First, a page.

Quickly after World War II ended, Americans plowed right into making a wonderful new life for themselves – starting with building their dream kitchens, dream bathrooms – dream houses. Looking at periodicals from 1946, I can see a few distinct trends – this was a transitional period…you still see many Deco influences…you see a lot of primary colors…and definitely, interiors were “sweet”, although in ’46 homeowners certainly would have declared them “modern.” Read on for ideas from each of six great interiors, including a bathroom, two living rooms and a bedroom. 1946 was a very good year!
Tips from the first kitchen image — isn’t the “life through a Pyrex pie plate” awesome?:
- This color combination: Dark cherry red linoleum countertops, primary green linoleum floor, white metal (or wood cabinets) with deco pulls seems to have been very, very common.
- In this image, you also see a light chartreuse green on the wall – this, or yellow, also seem to have been popular secondary colors.
- And flowered fabrics… These kitchens are pure prettiness. Image: Pyrex, of course.
Isn’t this Briggs Beautyware bathroom just gorgeous. To be sure, there is a lot going on. Observations:
- Great color combination: beige – almost salmon tile, light baby blue (ala today’s “spa blue”), brown linoleum floor. The darker floor in both this image and the kitchen above “anchor” the rooms.
- Very ’40s: the fringy rug in front of the tub, striped and monogrammed towels, chenille-scalloped rug in front of the sink, tufted dressing chairs, and all the Carrera glass (used instead of tile on the walls).
- Last time I checked, today’s linoleum is not recommended for bathrooms – but if you are dedicated to keeping standing water off the floor – or want to use it in a 1/2 bath, go for it.
- Notice the full length mirror behind the dressing table at the far right.
- That full length drape – and of course, the glass block – both add to the luxe feel. Image: Briggs Plumbing.
- Blonde wood – similar to Heywood-Wakefield’s classic champagne (I believe) finish. This room definitely has a primary color feel.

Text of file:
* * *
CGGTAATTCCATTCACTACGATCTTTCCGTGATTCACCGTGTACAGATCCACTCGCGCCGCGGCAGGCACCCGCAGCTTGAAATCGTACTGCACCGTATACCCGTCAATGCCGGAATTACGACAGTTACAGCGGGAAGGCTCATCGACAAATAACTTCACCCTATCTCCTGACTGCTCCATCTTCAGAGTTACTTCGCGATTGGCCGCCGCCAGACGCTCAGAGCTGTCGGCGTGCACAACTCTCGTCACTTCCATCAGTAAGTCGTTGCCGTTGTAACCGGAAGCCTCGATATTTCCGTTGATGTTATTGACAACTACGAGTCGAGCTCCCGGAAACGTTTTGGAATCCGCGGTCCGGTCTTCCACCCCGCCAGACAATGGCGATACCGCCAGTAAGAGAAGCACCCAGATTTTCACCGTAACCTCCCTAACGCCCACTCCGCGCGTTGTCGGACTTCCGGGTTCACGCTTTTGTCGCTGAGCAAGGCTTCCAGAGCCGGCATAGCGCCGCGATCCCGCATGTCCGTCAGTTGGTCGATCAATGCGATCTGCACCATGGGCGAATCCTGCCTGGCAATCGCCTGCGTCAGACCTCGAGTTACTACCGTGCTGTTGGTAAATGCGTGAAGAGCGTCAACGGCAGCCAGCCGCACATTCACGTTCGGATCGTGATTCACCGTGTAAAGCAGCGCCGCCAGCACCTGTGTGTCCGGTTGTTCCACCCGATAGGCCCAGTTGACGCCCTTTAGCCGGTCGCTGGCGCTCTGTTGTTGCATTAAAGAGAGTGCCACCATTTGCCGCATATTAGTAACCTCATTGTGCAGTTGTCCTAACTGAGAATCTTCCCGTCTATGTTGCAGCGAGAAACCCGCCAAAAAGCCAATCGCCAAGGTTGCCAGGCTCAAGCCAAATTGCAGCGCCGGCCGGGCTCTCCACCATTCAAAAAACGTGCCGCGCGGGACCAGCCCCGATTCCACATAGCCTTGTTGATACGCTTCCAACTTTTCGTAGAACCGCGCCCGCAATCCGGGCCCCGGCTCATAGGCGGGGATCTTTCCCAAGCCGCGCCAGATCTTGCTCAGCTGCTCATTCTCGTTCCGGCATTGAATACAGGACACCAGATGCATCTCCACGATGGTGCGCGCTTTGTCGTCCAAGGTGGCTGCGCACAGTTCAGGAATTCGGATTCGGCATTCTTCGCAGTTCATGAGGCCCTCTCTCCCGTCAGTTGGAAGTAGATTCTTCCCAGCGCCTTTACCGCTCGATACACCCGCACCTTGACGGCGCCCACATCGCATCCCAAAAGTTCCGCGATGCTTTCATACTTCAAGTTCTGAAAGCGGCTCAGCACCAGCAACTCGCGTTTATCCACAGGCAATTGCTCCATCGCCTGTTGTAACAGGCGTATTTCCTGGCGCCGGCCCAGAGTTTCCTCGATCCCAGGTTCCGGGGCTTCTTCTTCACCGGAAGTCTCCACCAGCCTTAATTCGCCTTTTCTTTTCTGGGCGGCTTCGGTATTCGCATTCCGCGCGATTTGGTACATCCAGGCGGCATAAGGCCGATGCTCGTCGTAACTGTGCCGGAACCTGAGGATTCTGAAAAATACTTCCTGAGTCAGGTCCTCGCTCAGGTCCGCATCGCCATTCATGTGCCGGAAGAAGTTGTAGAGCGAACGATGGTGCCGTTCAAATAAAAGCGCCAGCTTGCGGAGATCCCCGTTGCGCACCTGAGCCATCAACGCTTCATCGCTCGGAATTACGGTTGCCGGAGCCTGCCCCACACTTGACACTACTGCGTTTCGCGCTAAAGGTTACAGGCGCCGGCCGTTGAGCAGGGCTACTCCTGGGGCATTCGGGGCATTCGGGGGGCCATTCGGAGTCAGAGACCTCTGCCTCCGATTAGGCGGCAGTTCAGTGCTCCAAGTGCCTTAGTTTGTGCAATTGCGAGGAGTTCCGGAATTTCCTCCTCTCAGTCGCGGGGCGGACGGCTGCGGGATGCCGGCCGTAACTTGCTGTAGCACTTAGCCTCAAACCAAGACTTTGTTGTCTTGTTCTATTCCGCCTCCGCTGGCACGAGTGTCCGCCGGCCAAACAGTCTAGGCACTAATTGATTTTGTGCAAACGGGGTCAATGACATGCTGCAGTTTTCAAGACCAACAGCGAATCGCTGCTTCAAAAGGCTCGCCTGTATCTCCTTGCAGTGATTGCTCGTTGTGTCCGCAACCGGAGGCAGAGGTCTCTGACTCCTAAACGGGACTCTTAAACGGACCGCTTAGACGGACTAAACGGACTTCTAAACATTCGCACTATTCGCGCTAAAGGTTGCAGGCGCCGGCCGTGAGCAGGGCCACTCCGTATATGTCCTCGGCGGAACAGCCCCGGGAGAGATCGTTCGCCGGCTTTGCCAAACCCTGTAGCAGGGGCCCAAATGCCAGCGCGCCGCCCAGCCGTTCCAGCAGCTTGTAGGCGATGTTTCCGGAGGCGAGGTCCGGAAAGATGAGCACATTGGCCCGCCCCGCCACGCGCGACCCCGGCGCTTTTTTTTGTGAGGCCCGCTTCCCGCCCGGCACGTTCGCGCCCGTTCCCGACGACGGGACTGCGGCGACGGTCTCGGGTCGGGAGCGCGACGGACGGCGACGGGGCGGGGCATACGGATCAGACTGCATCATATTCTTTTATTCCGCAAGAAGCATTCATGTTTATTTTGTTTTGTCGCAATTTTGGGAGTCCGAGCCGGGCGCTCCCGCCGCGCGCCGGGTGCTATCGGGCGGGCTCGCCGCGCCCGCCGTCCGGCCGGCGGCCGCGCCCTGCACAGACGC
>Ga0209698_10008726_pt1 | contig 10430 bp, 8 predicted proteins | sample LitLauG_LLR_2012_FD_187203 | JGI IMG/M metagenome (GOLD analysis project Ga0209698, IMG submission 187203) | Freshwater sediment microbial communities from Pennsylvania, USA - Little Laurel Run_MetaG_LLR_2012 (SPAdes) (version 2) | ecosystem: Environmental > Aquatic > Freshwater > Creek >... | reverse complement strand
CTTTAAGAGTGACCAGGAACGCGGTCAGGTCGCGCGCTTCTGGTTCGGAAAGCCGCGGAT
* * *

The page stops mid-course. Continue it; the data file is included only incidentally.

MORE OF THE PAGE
- The lampshade: I’d call that “40s”…”waxed foil”?
- The patterned rug – definitely promoted heavily in the 40s.(You can see it in my header!)
- The built-in couch … a continuation straight of of 20s and 30s moderne designs
- Oh my gosh, oh so ’40s: lavendar walls, emerald green floors. Combining these “secondary” colors of the color wheel is always on the “recommended” lists that were so common during this period.
- Chintz draperies – scalloped valance
- Notice the Staffordshire dogs on the mantel – very classic.
- Not a ton of furniture in 40s interiors. (Today, our interiors are way jammed compared with the immediate postwar period.)
- Note the style of the deco club chairs. And, there’s a colonial wing chair in the foreground. Image: American Home.
- Here’s the purple/green color combo again.
- I’m calling the bedding: dove gray, although it’s hard to tell from this image.
- The wallpaper – very sweet, simple…and combined with the chintz curtains and scalloped valance (again…) even more so. Note: I’ve found some not-too-expensive wallpaper in this vein and will feature it soon. Image: American Home.
- Cabbage rose chintz pinch pleats with frilly undercurtains. American Home.
Remember this palette? It’s from the Church toilet seat company – and it captures the 40 palette very will indeed. Happy decorating all you owners of 40s homes… Jason K…Carleton Heights Girl… Neil.. and more! Ad: Church Plumbing.